TURBO ASSEMBLER

                 Welcome to Borland Turbo Assembler and Tools 5.0

1. Installation
2. New Features
3. Assembling and Linking with TASM 5.0
4. TASM utilities
5. Important Information
   a) Object File Format
   b) Out of Memory and MAKESWAP
   c) Make under Windows NT
   d) Creating 16-bit import libraries from .DEF files
   e) Resource compilers: 32-bit command-line versions

1. Installation
For details on installing Turbo Assembler and Tools 5.0, see the file

2. New Features
New TASM 5.0 features:
  - Enhanced MASM compatibility
  - TASM32.EXE Thunk Compiler compatibility for Windows 95 flat thunking.
New Turbo Debugger 5.0 features:
  - Dual monitor support under Win95 (TDW: -do, TD32: -vd)
  - Debugger support for new C++ language constructs (bool, namespaces, etc.)
  - 16-bit debugging support under Windows NT with TDW.EXE

3. Assembling and linking with TASM 5.0
The TASM 5.0 package includes three different assemblers:

  TASM.EXE           16-bit real-mode assembler
  TASMX.EXE          16-bit protected-mode assembler
  TASM32.EXE         32-bit protected-mode assembler

All three assemblers are capable of producing both 16- and 32-bit
object files, depending on the directives contained in your assembler
source files. If you produce a 16-bit object file, then you must use
the 16-bit linker (TLINK.EXE) to link your application. If you produce
a 32-bit object file, then you must use the 32-bit linker (TLINK32.EXE)
to link your application.

TASM.EXE is a real-mode assembler, meaning that it is capable of using
only the lower 640K of memory addressable by DOS. If you're assembling
larger applications, use either TASMX.EXE or TASM32.EXE. Both of these
assemblers use the DPMI server to take advantage of extended memory.

The biggest difference between the three assemblers is the type of
debug information they produce when you assemble your source files with
the /zi command-line option. Both TASM.EXE and TASMX.EXE produce
only 16-bit debug information. TASM32.EXE produces only 32-bit debug
information. If you plan to use Turbo Debugger to debug your assembler
application, then you must assemble 16-bit files with either TASM.EXE
or TASMX.EXE. To produce 32-bit debug information, then you must assemble
your files with TASM32.EXE.

4. TASM utilities

TASM 5.0 ships with several debuggers and utilities to help you create and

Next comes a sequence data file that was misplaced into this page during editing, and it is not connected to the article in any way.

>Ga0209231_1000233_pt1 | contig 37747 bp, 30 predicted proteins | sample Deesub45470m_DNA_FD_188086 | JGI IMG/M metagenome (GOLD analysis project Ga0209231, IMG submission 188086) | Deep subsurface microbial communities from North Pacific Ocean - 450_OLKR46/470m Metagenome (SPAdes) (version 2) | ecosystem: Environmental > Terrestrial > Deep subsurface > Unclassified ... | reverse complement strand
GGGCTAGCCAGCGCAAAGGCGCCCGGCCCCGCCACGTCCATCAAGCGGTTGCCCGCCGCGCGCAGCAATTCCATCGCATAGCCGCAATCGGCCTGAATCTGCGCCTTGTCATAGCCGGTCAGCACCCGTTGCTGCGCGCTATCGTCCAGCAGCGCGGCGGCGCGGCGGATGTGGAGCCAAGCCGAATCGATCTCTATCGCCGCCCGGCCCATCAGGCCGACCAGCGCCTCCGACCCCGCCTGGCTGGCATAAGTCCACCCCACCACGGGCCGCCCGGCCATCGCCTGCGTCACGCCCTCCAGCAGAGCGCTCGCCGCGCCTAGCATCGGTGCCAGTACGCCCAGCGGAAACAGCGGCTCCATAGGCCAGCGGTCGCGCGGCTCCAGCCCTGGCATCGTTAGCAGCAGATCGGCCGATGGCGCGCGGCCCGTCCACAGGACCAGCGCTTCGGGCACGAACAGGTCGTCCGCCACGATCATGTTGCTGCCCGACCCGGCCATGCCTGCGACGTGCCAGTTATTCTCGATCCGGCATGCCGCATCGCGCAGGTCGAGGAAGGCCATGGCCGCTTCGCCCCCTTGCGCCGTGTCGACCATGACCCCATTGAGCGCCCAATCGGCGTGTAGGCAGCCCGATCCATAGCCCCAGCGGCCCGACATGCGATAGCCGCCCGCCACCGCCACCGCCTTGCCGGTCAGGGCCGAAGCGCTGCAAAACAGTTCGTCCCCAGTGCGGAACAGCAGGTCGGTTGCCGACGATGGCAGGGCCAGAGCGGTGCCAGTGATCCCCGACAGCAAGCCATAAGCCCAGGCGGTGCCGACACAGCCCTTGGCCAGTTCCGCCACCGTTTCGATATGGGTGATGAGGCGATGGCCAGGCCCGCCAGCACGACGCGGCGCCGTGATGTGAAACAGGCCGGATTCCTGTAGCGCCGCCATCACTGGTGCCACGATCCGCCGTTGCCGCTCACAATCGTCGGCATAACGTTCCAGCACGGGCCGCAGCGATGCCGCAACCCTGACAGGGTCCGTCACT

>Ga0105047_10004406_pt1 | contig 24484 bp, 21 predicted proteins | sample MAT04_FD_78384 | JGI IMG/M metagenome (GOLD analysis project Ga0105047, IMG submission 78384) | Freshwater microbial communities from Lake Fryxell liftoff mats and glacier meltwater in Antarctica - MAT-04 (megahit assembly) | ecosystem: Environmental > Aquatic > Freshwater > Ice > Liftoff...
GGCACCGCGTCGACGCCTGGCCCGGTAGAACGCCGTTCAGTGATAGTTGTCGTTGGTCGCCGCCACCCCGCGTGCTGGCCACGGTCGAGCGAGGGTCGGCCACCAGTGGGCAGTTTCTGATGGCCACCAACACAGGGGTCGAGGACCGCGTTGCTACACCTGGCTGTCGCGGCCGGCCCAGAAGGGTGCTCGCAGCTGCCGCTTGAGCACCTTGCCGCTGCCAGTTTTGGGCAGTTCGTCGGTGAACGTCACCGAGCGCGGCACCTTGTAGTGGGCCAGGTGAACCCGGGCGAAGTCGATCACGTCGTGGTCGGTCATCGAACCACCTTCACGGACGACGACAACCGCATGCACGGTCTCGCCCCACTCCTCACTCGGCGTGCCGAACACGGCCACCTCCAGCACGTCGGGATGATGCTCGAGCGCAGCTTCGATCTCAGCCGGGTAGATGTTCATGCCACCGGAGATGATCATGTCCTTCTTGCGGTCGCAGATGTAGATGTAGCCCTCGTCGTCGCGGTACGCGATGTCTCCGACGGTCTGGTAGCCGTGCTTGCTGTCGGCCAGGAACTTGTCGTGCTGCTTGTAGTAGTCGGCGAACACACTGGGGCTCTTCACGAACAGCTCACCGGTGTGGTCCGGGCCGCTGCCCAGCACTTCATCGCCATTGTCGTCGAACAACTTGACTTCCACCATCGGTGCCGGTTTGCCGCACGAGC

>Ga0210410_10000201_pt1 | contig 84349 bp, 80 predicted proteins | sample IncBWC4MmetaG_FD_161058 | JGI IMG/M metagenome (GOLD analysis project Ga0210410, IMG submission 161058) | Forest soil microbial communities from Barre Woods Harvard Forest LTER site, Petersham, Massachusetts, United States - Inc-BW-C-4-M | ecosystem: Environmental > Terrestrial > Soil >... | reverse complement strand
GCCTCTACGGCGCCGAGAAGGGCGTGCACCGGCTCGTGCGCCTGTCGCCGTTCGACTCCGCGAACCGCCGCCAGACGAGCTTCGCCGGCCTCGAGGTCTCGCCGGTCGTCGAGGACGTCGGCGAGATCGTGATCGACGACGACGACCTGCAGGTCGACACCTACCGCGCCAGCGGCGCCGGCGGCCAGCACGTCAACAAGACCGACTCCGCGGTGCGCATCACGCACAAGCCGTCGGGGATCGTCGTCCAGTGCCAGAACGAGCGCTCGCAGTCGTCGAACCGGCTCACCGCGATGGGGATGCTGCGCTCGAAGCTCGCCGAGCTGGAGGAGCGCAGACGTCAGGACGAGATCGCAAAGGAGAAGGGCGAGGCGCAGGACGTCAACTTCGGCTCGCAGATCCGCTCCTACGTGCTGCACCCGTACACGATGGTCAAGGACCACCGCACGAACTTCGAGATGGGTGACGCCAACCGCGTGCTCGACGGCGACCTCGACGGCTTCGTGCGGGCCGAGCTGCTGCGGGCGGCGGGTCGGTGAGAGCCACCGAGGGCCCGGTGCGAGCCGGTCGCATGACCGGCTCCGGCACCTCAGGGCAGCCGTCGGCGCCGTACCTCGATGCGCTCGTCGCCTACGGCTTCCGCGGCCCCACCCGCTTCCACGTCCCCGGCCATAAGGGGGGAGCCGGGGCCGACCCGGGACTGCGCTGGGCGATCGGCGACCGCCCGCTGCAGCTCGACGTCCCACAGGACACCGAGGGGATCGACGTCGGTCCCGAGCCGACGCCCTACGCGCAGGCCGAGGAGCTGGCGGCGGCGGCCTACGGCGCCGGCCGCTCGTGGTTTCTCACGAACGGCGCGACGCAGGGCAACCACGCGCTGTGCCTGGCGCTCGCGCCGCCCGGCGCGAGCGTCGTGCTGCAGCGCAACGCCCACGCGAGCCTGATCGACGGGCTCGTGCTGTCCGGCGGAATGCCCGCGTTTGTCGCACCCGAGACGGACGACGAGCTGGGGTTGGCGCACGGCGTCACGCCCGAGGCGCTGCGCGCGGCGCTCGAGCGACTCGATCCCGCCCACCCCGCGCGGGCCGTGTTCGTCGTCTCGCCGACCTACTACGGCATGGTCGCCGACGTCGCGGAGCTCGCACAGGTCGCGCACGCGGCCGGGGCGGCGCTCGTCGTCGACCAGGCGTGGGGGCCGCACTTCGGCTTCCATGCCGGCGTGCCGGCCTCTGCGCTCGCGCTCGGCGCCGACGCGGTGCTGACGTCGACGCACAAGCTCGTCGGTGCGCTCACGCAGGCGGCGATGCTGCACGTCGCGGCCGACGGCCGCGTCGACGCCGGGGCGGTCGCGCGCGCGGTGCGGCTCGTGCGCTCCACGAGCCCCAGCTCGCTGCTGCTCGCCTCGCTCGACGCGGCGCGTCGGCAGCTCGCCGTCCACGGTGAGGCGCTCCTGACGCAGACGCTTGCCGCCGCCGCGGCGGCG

debug your assembly language programs.  For more information on Turbo
Debugger and the tools provided with TASM, refer to the text files located
in the DOC subdirectory located under your main TASM directory.

5. Important Information

   a) Object File Format

Turbo Assembler generates object modules (.OBJ files) which conform to the
Intel OMF (Object Module Format) specification.  In addition, the provided
tools (such as TLINK32 and TLIB) and libraries accept only this format;
there is no support in the linker or librarian for COFF object modules
produced by Microsoft C tools.

   b) Out of Memory and MAKESWAP

If you get "Out of Memory" errors from DOS when running the command-line
tools, create a swap file with the MAKESWAP utility.  (Note that this
applies to DOS only, not to DOS boxes opened under Windows.) MAKESWAP
takes the size of the file to create in KBytes, for example:

    MAKESWAP 12000

will create a 12MB swap file in the current directory called EDPMI.SWP for
use by Borland command line tools.  To enable the swap file, use the
DPMI32 environment variable by issuing the following command at the DOS

    set DPMI32=SWAPFILE <location of swap file>\EDPMI.SWP

   c) Make under Windows NT

If you encounter difficulties running MAKE under Windows NT, try running
MAKER instead.

   d) Creating 16-bit import libraries from .DEF files

Use the /o IMPLIB switch when you are creating 16-bit import libraries
from .DEF files.  This prevents IMPLIB from generating extensions for
import entry module names.

   e) Resource compilers: 32-bit command-line versions

The 32-bit command-line resource compilers (br*.exe) that ship with TASM
5.0 do not run under 16-bit environments of DOS or Windows 3.1; you must
run these 32-bit tools from the DOS boxes in Windows 95 or Windows NT.  If
do not have access to Win95 or NT, you must use the 16-bit resource
compilers (such as the ones shipped with TASM 4.0 or Borland C++ 4.5) to
compile resources from the command line.

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